Welcome to Asian cooking 101… Just kidding! Haha.

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NEW YORK: TKettle

Posted in Uncategorized by sue on May 23, 2010

This Taiwanese spot on St Marks is no Ten Ren (the LA ones mind you), but it’s not bad. I would definitely come here over Saint Alps any day. The tea is only alright, but the price and size would make me come back if I was ever craving some boba. Their popcorn chicken was pretty good; good enough for me to want to go back and try their ther dishes!

NEW YORK: Fat Witch Bakery

Posted in food, new york, restaurants by sue on May 23, 2010


75 Ninth Avenue, New York, NY 10011

Price: Cheap/Reasonable
Rating: Great!
Directions: ACE to 14th, L to 8th Ave
Reservations: You don’t need them
Must Get: Lemon Bars

I’m not a huge fan of sweets, but the lemon bars here could possibly change my mind. It’s sweet, but not toothache causing. The pie-like crust on the bottom is the best part; I could easily eat a whole pie of just the crust in one sitting. Yum. The lemon bars are only sold during the summer though, so I might have to come back soon to get some more.

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NEW YORK: Five Guys

Posted in Uncategorized by sue on May 21, 2010

It’s no In-N-Out, but even I have to admit that Five Guys is a pretty good hamburger chain. I love that they give you options for toppings, even better that they are free! One thing to note before you go, their regular burgers have two patties while the little burgers just have one.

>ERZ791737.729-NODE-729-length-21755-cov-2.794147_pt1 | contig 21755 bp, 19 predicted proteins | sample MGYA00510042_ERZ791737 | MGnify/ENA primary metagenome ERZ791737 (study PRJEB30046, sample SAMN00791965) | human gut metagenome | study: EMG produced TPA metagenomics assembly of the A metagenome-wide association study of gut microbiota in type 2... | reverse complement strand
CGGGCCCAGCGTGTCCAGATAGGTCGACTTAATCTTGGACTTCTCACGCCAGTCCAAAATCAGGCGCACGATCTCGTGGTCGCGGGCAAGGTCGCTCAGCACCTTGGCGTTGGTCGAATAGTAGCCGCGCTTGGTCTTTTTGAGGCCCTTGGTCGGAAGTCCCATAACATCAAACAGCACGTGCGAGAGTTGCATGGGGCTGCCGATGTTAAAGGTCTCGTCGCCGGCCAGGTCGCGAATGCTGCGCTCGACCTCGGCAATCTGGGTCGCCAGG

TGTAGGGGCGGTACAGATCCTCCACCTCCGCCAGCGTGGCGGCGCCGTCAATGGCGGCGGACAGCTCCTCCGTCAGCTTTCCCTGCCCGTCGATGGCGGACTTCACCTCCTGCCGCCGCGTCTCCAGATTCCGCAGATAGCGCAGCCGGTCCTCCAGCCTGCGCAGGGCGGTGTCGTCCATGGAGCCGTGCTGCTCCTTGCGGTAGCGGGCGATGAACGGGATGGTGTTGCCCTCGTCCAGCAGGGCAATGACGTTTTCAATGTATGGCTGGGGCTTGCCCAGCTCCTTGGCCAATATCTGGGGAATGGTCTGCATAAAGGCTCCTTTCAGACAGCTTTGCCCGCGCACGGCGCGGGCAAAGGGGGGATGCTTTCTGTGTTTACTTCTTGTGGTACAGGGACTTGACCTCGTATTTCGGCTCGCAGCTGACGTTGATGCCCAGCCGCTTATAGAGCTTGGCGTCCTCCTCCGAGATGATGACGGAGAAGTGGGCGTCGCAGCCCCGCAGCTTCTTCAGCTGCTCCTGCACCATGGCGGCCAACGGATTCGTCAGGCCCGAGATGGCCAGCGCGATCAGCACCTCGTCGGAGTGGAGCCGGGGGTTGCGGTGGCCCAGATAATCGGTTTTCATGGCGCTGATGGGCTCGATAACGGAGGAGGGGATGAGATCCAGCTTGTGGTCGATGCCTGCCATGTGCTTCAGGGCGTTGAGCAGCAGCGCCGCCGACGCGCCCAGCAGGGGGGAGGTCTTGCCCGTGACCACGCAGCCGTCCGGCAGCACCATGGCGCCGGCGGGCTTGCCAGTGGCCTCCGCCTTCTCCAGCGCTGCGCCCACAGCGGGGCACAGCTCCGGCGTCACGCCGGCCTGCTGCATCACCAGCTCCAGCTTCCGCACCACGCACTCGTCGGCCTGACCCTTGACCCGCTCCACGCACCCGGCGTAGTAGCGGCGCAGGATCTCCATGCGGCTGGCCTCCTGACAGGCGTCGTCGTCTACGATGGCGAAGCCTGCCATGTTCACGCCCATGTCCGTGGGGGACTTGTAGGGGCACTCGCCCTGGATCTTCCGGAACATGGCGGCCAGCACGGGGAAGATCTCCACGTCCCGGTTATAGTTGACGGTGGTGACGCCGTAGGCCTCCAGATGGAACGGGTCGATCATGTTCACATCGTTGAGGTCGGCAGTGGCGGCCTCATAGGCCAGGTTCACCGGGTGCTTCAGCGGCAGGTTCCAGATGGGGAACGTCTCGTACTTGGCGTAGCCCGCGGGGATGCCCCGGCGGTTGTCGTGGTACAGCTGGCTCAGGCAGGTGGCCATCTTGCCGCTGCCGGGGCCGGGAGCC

NEW YORK: Don’s Bogam

Posted in food, new york, restaurants by sue on May 20, 2010


17 East 32nd Street, New York, NY 10016
212 683 2200

Price: Reasonable for Lunch, Reasonable/Expensive for Dinner
Rating: Great!
Directions: NQRWBDFV to 34th St.
Reservations: You don’t need them
Must Get: Galbi (marinated short ribs)

Unless someone proves me wrong, I think Don’s Bogam offers the best lunch deal in koreatown. For $12.95, you get a plate of galbi and a choice of stew (seafood tofu, kimchi pork, or something else… I forgot what the last option was). It’s the best lunch I’ve had during the work week in a while. (Second is the oxtail stew I got from Lezzette months ago.) I will definitely be back soon.

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NEW YORK: Market Cafe

Posted in Uncategorized by sue on May 20, 2010

I’m beginning to think that all the restaurants near my office have horrible service. Maybe it’s because they know there aren’t many options nearby, so they think they can get away with it. My coworkers and I went to Market Cafe last week and waited forty minutes for subpar food! Everyone ordered burgers and fries except me; I got their roasted chicken salad sandwich. Everything should have been quick, especially considering their burgers were supposed to be medium rare. Of course, they came out well done/burnt and their fries (which according to the wait staff is the reason we were kept waiting so long) were also over cooked! My chicken salad sandwich was actually pretty decent, but I would never step foot in this place again. One of my coworkers told our waiter she couldn’t eat her burger because it was too burnt, told them to take it away, paid for her beer, and left, but when the rest of us were ready to pay– they expected us to pay for her burger!